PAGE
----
Growing in Containers

Growing in Containers

Growing in Containers is not too difficult if you understand what the plant needs to be healthy and productive. Starting a container garden doesn’t mean you’ll have to limit the varieties of plants you grow.

The tomatoes grew beyond the 6’ high frame and netting on 6.8.13
The tomatoes grew beyond the 6’ high frame and netting on 6.8.13
Replacing 6’ with 10’ poles
Replacing 6’ with 10’ poles
Tomatoes on 1.12.2014 need to be rehung.
Tomatoes on 1.12.2014 needs pruning.

Listed below are flowers, vegetables, and herbs that do well in containers.

The species are coded for quick reference to life span, cultural requirements, and recommended containers.

Vegetables

Vegetables

Annual

Hanging

Basket

Tub or

 2-5 gal. Container

Large Container

8-12 inch pot

Small Container 4-6 inch pot

Full Sun

Part Shade

Full Shade

High Yield

Transplant

Beans  (Bush or vine type)

A

X

X

X

X

Beets

A

X

X

X

Carrots

A

X

X

X

Cucumbers (Bush or vine type)

A

X

X

X

Eggplant

A

X

X

X

X

Onions  (especially bunching

A

X

X

Peas (Vining)

A

X

X

X

X

Peppers 

A

X

X

X

X

Radishes 

A

X

X

Spinach

A

X

X

X

Squash (summer & winter types

A

X

X

Swiss chard 

A

X

X

X

Tomato 

A

X

X

X

X

X

Tomato (Cherry)    

A

X

X

X

X

X

X

Turnips

A

X

X

Lettuce

A

X

X

X

X

X

Tips About Vegetables!  Don’t Think of Vegetable container gardens as “Plain Janes” and are only sources of food – they can be sources of visual pleasure, too!  Brightly colored kale, red leafy lettuce, eggplant, and peppers and colorful and beautiful.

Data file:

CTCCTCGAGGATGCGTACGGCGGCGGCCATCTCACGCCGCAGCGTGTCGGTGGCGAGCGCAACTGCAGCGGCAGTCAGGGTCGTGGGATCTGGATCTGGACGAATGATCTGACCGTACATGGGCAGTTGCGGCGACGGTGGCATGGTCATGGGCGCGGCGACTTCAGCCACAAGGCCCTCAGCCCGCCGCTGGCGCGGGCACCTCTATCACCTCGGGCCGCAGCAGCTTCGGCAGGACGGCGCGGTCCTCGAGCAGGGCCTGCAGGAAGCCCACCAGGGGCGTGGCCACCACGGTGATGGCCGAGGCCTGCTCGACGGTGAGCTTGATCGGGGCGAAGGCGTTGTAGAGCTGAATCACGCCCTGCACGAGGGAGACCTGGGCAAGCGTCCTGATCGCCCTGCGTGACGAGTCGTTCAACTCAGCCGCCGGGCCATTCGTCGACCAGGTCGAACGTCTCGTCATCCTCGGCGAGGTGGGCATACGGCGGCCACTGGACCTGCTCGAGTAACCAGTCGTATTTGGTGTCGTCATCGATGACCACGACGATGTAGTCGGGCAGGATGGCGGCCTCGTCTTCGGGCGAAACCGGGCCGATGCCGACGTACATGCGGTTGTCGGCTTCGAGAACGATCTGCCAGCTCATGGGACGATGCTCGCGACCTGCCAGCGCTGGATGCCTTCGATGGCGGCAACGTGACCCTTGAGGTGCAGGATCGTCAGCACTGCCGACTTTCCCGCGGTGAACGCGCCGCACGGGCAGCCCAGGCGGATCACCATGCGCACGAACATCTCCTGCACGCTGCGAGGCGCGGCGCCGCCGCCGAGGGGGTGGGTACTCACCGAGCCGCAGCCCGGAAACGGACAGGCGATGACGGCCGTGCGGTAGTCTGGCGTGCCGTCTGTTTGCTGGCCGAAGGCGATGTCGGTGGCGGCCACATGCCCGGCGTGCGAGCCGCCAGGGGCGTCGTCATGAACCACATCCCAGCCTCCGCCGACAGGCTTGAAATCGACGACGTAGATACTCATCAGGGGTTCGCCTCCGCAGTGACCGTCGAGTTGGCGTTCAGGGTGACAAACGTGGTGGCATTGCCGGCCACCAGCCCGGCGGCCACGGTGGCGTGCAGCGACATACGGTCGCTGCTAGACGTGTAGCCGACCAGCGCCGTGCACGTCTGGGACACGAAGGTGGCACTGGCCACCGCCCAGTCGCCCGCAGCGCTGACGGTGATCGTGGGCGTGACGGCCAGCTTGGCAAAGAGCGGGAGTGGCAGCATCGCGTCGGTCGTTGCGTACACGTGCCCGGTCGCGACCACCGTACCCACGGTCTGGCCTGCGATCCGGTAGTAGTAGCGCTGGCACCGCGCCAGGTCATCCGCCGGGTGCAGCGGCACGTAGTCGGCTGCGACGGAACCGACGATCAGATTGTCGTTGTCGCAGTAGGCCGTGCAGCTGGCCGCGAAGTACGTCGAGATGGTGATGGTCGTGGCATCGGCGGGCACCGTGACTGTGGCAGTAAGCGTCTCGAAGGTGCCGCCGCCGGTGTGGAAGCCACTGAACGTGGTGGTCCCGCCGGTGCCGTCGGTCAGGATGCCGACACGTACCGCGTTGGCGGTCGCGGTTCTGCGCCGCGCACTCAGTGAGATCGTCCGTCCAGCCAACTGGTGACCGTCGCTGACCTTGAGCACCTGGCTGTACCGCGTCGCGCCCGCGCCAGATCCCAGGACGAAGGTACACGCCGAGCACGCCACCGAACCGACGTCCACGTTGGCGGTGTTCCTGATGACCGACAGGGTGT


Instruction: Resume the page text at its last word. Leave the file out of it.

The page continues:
Tips About Vegetables!  To get the most out of your limited space, choose high-yielding varieties.  These include beans, beets, carrots, lettuce, peppers, radishes, and some summer squash and tomatoes.

Tips About Vegetables!  Many vegetables can be grown successfully in 3 to 5-gallon containers, including corn, broccoli, cabbage, kale, leeks, melons, and the new seed-grown potatoes.  More compact vegetable varieties are grown every year.

TROUBLESHOOTING

COMMON PROBLEMS WHEN GROWING IN CONTAINERS

ProblemCauseWhat to do
Plants wilt although obtaining enough water.Insufficient drainage and aerationUse lighter soil mix, increase the number of drainage holes, use a combination with a higher percentage of organic matter.
Leaf edges die or “burn,” turning dry and brittle.High salt contentAt regular intervals, leach container by watering until water drains from drainage holes.
Plants “leggy,” spindly and unproductiveNot enough light or Too much nitrogenRelocate plant to the area receiving more light Apply fertilizer less often and allow water to drain through
Plants yellowing from the bottom, lack vigor, weak colorToo much water or Not fertile enoughLess frequently watering and check for good drainage. Use fertilizer with higher levels of nutrients.
You have stunted plants with purplish, dying leaf tips. Or if you have small fruit or seed development.Grown at a cool temperature and lacks enough phosphate.Move the container to a warm area. Increase phosphate in a base solution used for fertilizing.
Leaves with small holes or distorted leaf shapes.Insect damageUse insecticides suited to the type of insect causing the problem.
Plant leaves with spots, dead, dried areas, or powdery or rusty areas.Plant diseasesRemove diseased part of a plant and use a fungicide. If the problem is severe, discard the entire plant.